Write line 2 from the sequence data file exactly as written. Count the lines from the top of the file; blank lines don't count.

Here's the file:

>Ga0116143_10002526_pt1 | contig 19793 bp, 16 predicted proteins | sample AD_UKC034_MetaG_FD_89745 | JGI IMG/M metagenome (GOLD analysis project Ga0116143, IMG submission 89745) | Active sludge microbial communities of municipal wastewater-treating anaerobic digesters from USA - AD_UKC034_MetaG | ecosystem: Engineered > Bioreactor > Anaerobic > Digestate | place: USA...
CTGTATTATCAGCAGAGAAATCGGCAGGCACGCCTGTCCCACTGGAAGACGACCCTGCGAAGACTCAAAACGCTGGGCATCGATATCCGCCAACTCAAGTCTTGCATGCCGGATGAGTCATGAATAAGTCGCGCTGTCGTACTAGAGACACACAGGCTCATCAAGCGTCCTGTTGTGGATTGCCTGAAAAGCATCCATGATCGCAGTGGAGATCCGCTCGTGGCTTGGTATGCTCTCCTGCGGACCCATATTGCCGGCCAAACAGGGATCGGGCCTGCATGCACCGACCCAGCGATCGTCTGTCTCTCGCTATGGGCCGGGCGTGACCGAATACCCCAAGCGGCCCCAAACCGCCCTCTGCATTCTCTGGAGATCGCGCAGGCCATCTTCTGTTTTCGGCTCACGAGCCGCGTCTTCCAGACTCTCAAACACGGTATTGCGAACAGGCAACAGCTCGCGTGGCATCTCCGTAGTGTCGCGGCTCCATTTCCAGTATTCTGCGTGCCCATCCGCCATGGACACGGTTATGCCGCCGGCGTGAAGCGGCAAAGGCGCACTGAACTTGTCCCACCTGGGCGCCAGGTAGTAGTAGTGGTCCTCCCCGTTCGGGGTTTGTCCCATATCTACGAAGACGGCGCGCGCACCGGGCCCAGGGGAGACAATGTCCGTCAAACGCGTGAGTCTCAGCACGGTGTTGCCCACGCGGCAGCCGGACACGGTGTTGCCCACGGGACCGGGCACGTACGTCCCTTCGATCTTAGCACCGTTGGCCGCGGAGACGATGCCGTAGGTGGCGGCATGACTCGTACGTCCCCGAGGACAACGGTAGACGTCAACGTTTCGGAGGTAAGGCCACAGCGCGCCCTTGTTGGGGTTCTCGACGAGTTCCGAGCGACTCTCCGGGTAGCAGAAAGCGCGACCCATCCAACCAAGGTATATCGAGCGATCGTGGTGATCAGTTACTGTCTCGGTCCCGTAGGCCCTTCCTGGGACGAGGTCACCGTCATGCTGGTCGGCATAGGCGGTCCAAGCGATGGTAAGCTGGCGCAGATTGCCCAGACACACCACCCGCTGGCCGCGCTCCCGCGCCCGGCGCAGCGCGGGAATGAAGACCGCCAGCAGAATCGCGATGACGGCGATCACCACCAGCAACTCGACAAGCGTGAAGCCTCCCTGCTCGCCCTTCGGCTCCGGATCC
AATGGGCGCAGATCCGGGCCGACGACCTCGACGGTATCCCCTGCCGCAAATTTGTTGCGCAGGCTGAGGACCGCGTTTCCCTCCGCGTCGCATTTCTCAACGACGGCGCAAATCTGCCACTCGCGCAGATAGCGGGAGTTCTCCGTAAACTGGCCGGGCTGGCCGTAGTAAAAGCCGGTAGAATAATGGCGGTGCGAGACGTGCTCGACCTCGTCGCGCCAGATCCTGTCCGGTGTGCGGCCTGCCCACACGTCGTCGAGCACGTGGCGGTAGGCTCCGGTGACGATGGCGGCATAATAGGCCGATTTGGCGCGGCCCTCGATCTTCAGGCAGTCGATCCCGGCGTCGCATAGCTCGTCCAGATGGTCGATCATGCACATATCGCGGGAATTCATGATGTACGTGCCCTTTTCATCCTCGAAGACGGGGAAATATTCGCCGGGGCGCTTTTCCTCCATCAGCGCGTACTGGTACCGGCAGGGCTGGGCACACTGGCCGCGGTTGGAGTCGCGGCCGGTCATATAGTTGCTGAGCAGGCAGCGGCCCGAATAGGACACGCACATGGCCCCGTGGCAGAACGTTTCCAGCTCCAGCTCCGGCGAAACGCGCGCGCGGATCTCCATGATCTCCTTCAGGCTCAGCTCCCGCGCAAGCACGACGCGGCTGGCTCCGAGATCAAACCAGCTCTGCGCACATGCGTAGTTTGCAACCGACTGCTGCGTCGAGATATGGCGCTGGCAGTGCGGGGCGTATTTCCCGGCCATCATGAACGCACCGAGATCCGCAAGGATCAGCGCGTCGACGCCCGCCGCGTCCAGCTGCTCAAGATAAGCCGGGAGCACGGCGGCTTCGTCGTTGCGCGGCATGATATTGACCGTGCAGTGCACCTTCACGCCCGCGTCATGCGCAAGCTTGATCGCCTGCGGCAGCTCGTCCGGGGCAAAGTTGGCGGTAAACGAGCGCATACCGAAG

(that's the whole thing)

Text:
CTGTATTATCAGCAGAGAAATCGGCAGGCACGCCTGTCCCACTGGAAGACGACCCTGCGAAGACTCAAAACGCTGGGCATCGATATCCGCCAACTCAAGTCTTGCATGCCGGATGAGTCATGAATAAGTCGCGCTGTCGTACTAGAGACACACAGGCTCATCAAGCGTCCTGTTGTGGATTGCCTGAAAAGCATCCATGATCGCAGTGGAGATCCGCTCGTGGCTTGGTATGCTCTCCTGCGGACCCATATTGCCGGCCAAACAGGGATCGGGCCTGCATGCACCGACCCAGCGATCGTCTGTCTCTCGCTATGGGCCGGGCGTGACCGAATACCCCAAGCGGCCCCAAACCGCCCTCTGCATTCTCTGGAGATCGCGCAGGCCATCTTCTGTTTTCGGCTCACGAGCCGCGTCTTCCAGACTCTCAAACACGGTATTGCGAACAGGCAACAGCTCGCGTGGCATCTCCGTAGTGTCGCGGCTCCATTTCCAGTATTCTGCGTGCCCATCCGCCATGGACACGGTTATGCCGCCGGCGTGAAGCGGCAAAGGCGCACTGAACTTGTCCCACCTGGGCGCCAGGTAGTAGTAGTGGTCCTCCCCGTTCGGGGTTTGTCCCATATCTACGAAGACGGCGCGCGCACCGGGCCCAGGGGAGACAATGTCCGTCAAACGCGTGAGTCTCAGCACGGTGTTGCCCACGCGGCAGCCGGACACGGTGTTGCCCACGGGACCGGGCACGTACGTCCCTTCGATCTTAGCACCGTTGGCCGCGGAGACGATGCCGTAGGTGGCGGCATGACTCGTACGTCCCCGAGGACAACGGTAGACGTCAACGTTTCGGAGGTAAGGCCACAGCGCGCCCTTGTTGGGGTTCTCGACGAGTTCCGAGCGACTCTCCGGGTAGCAGAAAGCGCGACCCATCCAACCAAGGTATATCGAGCGATCGTGGTGATCAGTTACTGTCTCGGTCCCGTAGGCCCTTCCTGGGACGAGGTCACCGTCATGCTGGTCGGCATAGGCGGTCCAAGCGATGGTAAGCTGGCGCAGATTGCCCAGACACACCACCCGCTGGCCGCGCTCCCGCGCCCGGCGCAGCGCGGGAATGAAGACCGCCAGCAGAATCGCGATGACGGCGATCACCACCAGCAACTCGACAAGCGTGAAGCCTCCCTGCTCGCCCTTCGGCTCCGGATCC